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Open Access Adolescent schoolgirls: Daily or weekly iron supplementation?

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In Sri Lanka 36% of all adolescents have inadequate iron intakes. Daily and weekly iron supplementation of 659 adolescent schoolgirls, divided into three groups, was studied in an eight-week double-blind trial. One group received 60 mg of iron, 250 μg of folic acid, and 100 mg of vitamin C daily. The second group was given the same doses on a weekly basis. The third group was given a placebo. All of the participants were dewormed at the beginning of the study. Anaemia was more common among older adolescents. Haemoglobin levels increased significantly at the end of the study. The prevalence of anaemia was reduced from 25% to 9.5% by weekly supplementation and from 18.5% to 8.6% by daily supplementation. The difference in haemoglobin levels between the two groups receiving supplementation was not significant. The daily administration of iron produced a greater increase in serum ferritin than weekly administration. The unit cost of weekly supplementation was 3.24 SLR (Sri Lankan rupees), equal to $US0.05. On the basis of these results, long-term weekly doses of iron are suitable for the prevention of irondeficiency anaemia in adolescents. Use of the school as the administration channel ensures compliance.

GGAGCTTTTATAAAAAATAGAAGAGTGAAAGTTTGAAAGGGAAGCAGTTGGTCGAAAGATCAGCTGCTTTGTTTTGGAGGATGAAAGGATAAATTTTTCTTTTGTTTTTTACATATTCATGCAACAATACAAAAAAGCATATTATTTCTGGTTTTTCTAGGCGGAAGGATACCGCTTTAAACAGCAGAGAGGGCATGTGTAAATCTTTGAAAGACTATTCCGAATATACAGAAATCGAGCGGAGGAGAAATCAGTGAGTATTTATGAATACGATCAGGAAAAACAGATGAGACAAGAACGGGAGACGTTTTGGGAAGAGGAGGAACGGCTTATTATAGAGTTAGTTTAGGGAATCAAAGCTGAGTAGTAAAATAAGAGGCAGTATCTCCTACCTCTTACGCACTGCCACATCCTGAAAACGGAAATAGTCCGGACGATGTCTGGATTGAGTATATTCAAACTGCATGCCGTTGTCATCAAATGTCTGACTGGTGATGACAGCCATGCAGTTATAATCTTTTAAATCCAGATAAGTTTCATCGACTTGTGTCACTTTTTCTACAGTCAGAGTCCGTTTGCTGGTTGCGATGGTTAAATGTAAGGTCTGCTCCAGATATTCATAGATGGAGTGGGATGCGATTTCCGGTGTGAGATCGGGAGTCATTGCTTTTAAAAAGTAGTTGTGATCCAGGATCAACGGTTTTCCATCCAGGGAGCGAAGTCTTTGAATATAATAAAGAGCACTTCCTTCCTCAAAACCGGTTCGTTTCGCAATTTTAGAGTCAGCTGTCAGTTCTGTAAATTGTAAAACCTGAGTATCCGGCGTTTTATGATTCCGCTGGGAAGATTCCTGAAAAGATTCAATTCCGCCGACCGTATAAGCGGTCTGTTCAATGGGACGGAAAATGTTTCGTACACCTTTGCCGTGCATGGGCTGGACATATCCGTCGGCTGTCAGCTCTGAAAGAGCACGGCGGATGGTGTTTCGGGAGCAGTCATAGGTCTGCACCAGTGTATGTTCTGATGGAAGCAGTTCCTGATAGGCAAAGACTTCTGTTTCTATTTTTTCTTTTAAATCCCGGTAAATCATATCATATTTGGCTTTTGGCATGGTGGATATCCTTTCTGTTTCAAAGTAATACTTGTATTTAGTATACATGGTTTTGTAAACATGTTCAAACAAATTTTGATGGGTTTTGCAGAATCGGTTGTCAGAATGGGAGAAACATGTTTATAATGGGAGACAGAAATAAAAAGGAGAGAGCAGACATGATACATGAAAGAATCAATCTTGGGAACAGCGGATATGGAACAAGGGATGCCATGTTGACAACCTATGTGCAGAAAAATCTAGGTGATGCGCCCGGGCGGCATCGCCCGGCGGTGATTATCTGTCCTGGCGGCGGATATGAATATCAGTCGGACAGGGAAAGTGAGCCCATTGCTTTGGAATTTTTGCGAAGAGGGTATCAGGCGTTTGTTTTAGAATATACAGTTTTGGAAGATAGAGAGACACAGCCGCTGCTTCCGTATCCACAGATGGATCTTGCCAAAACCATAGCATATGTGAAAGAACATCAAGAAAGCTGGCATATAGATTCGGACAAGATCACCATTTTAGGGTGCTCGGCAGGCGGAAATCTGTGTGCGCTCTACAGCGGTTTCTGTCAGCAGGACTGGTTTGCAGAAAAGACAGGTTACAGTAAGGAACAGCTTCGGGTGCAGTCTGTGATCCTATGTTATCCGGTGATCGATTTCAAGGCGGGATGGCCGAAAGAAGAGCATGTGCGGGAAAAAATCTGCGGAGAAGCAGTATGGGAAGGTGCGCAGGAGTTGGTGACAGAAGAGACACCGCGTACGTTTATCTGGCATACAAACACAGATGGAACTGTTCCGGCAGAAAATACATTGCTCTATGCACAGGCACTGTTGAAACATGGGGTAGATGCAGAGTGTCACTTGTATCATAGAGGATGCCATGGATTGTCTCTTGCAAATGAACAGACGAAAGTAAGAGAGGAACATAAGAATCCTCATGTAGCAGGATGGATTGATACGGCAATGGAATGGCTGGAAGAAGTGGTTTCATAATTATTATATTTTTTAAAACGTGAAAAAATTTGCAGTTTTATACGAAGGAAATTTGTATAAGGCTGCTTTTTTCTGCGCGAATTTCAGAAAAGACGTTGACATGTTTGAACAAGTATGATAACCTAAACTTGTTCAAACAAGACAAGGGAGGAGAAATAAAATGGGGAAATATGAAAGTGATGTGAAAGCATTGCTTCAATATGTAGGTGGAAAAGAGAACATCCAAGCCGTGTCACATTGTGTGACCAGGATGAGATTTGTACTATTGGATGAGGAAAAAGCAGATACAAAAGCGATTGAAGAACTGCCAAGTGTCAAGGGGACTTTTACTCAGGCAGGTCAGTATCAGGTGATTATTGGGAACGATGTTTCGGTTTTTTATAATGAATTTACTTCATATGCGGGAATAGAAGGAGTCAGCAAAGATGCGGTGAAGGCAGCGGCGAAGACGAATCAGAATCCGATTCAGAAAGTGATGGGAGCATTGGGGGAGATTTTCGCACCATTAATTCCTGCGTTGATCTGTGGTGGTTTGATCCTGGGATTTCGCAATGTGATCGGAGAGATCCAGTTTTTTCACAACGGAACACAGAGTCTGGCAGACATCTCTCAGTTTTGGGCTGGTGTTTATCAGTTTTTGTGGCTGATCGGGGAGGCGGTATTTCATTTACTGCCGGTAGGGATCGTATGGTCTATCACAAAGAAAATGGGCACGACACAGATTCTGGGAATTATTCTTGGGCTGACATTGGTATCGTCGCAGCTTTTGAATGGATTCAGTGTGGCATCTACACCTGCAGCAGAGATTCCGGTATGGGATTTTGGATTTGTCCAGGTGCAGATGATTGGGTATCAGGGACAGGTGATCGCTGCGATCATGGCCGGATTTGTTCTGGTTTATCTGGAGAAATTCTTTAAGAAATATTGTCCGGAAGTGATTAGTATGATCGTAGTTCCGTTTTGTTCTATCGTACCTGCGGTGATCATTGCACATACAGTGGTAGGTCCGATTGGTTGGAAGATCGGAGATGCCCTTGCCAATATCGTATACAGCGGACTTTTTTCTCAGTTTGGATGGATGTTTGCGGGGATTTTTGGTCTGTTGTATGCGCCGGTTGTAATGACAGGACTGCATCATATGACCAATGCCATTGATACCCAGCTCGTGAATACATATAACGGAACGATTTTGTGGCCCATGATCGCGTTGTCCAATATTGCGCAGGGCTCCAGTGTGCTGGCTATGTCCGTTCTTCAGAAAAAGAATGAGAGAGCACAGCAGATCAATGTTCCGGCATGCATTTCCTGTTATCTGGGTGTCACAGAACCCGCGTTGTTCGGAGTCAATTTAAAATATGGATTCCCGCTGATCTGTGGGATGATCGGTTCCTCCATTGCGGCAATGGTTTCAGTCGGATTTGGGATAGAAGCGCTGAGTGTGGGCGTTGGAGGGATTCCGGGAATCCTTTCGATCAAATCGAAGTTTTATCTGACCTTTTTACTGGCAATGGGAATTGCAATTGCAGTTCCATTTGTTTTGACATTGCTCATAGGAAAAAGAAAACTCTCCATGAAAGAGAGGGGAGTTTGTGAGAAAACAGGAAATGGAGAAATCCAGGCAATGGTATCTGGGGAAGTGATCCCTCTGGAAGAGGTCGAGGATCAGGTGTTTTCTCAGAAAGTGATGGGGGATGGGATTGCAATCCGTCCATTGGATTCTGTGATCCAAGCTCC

Document Type: Research Article

Publication date: December 1, 1999

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  • Established in 1978, the Food and Nutrition Bulletin (FNB) is a peer-reviewed journal published quarterly by the Nevin Scrimshaw International Nutrition Foundation.

    The focus of the journal is to highlight original scientific articles on nutrition research, policy analyses, and state-of-the-art summaries relating to multidisciplinary efforts to alleviate the problems of hunger and malnutrition in the developing world.

    Food and Nutrition Bulletin's 2012 Impact Factor: 2.106
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